Bossenden Wood is at the western end of the Canterbury circle woods known as the Blean. In May 1835 a series of events culminated in the Battle of Bossenden Wood when an insurrection against the Poor Law ended with eight dead, and subsequent concern about the use of the army in civil matters led to the formation of a police force.
This weekend the Wood was peaceful, under a blue sky with no wind, and cold covering of snow - perfect conditions to watch the birdlife of a British wood in winter.
The number of 'pecker holes showed how rich the wood is in birds, and the almost constant flitting and calling around us confirmed that there is a greater density of birds here than in most woods. It's a thickly wooded place with little evidence of active management but the place is alive.
An hour's walk gave good views of almost all the birds expected in a wood - the usual tits, treecreepers, nuthatches,
plenty of goldcrests and a firecrest, song thrushes, blackbirds and a redwing, green and great 'peckers and - yes - at least one lesser spotted woodpecker, which kindly stopped its relentless search for food to have a rest and a preen in the treetops.
"Lesser Spotted Woodpecker is one of the most strongly declining bird species in Europe, having decreased at an annual rate of 7% during 1980–2005" (PECBMS 2007, 2009) and the rate of decline has been positively correlated with the incidence of grey squirrel dreys, although the direct cause and effect has yet to be established.
The healthy bird population in this wood has not gone unnoticed by the local photographers, who have baited a convenient log with nuts, and I have to admit to borrowing it for my own purpose, adding a stash of my own and then waiting with frozen feet until something showed up.
First up was a male chaffinch, unimpressed with the unsuitable fare on offer. A blue tit and great tit pairing visited frequently (why are they together?) while a more conventional pair of blue tits gambolled around nearby.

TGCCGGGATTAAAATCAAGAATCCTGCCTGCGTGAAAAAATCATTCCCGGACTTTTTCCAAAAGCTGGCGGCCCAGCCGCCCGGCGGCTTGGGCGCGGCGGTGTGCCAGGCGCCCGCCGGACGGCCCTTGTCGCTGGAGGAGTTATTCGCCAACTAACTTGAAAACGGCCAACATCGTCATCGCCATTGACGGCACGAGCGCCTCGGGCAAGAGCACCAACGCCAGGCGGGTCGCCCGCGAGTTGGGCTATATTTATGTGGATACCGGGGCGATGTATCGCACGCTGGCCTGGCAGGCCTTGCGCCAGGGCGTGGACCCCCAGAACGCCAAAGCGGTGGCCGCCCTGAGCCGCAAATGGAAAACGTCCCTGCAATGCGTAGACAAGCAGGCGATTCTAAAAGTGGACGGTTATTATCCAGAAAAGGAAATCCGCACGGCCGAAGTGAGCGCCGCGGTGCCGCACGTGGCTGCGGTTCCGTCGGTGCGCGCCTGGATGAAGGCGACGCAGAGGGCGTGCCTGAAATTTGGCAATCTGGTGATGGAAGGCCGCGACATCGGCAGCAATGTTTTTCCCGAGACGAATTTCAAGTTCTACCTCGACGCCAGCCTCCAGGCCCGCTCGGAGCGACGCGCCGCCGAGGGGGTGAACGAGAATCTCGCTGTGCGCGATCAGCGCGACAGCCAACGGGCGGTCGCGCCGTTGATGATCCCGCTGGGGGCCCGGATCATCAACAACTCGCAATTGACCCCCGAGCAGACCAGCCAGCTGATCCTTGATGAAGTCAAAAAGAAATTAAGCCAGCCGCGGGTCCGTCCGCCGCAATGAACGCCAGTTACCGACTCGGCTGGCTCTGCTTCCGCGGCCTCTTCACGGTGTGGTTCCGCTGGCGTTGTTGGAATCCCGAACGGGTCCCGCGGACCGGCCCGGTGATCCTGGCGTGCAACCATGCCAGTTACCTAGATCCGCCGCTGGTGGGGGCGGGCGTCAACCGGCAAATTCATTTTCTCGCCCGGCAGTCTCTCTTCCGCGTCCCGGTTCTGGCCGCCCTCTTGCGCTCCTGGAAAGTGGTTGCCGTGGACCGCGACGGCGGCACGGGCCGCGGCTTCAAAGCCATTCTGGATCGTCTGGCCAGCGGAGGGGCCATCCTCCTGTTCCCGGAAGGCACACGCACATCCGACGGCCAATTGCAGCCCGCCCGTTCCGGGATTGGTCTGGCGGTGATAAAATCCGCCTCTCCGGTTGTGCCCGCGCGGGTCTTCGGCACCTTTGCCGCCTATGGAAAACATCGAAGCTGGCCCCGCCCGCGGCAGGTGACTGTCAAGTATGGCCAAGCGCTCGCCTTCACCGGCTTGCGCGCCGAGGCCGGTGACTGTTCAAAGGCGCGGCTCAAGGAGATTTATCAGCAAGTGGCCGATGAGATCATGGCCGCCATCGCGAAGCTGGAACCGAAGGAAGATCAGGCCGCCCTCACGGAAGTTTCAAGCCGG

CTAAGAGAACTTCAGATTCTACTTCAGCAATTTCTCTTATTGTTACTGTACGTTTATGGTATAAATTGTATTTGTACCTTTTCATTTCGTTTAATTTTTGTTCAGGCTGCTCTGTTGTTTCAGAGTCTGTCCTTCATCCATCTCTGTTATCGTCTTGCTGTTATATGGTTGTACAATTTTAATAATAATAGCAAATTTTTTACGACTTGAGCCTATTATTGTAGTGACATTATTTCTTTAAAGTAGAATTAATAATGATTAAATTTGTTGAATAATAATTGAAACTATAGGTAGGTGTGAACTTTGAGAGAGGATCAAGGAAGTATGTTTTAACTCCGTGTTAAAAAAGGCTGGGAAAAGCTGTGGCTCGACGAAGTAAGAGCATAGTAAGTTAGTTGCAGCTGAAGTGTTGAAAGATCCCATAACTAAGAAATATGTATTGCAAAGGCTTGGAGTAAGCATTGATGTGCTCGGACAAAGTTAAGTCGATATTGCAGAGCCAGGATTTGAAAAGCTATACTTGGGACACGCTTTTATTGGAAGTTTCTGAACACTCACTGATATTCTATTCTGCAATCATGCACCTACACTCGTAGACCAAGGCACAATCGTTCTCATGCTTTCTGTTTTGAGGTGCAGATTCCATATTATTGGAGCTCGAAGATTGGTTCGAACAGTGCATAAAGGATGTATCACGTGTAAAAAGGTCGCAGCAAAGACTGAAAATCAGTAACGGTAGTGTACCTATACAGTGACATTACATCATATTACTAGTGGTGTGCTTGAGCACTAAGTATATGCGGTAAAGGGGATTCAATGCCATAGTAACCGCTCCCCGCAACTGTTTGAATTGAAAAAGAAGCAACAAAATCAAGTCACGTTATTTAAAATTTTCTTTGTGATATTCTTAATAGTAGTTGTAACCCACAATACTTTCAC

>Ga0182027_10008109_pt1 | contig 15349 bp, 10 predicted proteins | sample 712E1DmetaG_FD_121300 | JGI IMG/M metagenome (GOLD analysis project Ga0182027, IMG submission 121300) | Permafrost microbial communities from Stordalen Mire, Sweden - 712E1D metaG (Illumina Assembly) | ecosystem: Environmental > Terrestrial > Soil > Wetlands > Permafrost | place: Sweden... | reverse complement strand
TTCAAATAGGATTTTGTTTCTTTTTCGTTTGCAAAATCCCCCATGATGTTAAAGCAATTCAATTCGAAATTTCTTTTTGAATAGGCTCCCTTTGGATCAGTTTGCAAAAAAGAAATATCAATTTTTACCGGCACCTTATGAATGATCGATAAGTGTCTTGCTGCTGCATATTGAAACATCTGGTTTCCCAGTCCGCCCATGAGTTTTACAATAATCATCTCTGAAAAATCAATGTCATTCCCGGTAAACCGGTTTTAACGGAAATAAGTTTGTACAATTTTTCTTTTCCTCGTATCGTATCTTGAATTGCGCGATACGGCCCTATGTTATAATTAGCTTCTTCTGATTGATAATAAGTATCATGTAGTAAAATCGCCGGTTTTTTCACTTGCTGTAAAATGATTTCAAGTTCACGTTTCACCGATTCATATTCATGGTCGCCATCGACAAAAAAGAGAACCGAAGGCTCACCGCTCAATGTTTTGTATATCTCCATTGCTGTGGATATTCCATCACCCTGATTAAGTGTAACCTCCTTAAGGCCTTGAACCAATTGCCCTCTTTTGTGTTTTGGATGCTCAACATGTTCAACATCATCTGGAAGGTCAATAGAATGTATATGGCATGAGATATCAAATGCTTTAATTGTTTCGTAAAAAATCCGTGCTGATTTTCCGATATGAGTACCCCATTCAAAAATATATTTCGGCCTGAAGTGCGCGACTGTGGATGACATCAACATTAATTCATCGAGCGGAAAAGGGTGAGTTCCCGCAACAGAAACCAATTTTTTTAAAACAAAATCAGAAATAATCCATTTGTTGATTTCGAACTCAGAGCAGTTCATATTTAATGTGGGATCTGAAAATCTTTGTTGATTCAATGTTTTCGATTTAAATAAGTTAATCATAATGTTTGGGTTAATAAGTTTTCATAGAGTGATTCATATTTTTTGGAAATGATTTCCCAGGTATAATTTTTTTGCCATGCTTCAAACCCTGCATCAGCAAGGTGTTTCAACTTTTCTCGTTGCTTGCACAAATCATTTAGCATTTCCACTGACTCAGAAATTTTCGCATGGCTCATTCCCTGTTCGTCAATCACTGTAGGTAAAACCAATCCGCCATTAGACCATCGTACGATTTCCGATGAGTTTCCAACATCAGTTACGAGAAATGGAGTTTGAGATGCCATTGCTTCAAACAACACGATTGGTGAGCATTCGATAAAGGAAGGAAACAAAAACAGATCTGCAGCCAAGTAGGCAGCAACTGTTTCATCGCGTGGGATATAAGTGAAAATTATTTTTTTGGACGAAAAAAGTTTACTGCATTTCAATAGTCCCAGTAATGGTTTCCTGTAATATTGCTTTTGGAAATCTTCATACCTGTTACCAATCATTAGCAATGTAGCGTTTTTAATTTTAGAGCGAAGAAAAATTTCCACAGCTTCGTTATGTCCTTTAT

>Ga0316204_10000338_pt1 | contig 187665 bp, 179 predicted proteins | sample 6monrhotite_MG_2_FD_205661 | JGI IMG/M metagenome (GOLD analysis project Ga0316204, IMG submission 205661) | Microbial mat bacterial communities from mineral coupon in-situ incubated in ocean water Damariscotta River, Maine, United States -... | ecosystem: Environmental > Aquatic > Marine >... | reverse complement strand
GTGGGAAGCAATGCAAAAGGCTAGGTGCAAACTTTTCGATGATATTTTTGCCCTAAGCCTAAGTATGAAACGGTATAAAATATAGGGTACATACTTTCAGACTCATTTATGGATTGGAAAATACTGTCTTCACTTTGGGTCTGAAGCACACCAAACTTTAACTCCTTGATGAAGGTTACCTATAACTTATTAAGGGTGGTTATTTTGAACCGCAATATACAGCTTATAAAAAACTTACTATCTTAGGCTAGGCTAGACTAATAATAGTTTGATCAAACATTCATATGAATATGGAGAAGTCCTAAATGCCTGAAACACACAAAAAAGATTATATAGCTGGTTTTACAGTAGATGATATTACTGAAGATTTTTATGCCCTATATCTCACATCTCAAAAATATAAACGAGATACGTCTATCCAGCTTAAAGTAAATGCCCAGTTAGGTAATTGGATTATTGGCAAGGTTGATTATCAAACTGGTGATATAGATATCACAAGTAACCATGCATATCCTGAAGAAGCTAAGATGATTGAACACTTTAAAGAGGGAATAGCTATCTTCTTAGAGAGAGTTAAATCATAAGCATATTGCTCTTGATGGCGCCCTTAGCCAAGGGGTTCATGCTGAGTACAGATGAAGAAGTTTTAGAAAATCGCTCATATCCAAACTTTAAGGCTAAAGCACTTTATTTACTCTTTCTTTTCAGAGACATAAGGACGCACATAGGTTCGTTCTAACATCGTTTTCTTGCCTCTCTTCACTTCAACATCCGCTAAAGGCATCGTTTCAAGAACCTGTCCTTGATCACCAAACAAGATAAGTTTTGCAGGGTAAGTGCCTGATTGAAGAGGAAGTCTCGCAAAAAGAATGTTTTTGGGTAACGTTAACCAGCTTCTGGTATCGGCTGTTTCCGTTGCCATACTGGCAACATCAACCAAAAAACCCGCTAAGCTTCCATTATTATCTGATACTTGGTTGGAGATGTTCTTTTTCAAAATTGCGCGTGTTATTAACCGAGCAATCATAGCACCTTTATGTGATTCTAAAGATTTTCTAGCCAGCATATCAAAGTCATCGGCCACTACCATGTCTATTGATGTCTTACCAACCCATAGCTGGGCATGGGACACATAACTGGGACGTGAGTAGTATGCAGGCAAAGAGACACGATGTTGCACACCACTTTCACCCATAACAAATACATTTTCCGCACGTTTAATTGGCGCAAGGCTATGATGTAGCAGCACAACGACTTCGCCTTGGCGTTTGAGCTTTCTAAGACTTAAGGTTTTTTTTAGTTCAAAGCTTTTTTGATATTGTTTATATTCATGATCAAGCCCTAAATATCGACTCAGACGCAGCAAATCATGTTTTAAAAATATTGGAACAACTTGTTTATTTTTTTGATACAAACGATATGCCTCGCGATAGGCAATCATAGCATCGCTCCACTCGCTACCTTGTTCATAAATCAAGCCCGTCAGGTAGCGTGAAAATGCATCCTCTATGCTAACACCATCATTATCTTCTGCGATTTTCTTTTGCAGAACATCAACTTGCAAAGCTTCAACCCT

The main target, however, was nuthatch, one of which appeared on a 15-minute circuit, dashing onto the log and then dashing off again, leaving photographic confusion in its wake. Eventually though, it lived up to its name (an old word meaning pecker-of nuts-from-a-crevice-in-a-piece-of-wood - "nuthacker") and stayed around long enough for some portraits.
Other fascinating facts about nuthtches can be found here.
Early signs of spring have mostly been snuffed out by the snow, but hazel catkins remain
with a few female flowers showing crimson in the black and white world.
A dusk walk around Stodmarsh was planned to see mumurations of starlings - one single solitary one was seen (not murmering at all) but plenty of chacka-ing fieldfares flew in from nearby orchards, an obligatory woodcock was flushed and flew around us in a circle, while half a dozen marsh harriers circled over their chosen roost in the reeds, sometimes landing in the small trees.
The sound of footprints in the reeds indicated an unseen heron or maybe bittern, waking a group of bearded tits that pinged in irritation. Squeals of water rails showed they were around, and one scurried along the path like Secret Squirrel, keeping its head down and it won't be seen.
The sun set over the frozen lake, marked with fox-prints showing the constant threat to ducks whose safety is compromised in such conditions. Jupiter shone and Mars glowed, at the end of a perfect day.
And just to finish it...... a gig with Fairport Convention in the good company of friends - lovely.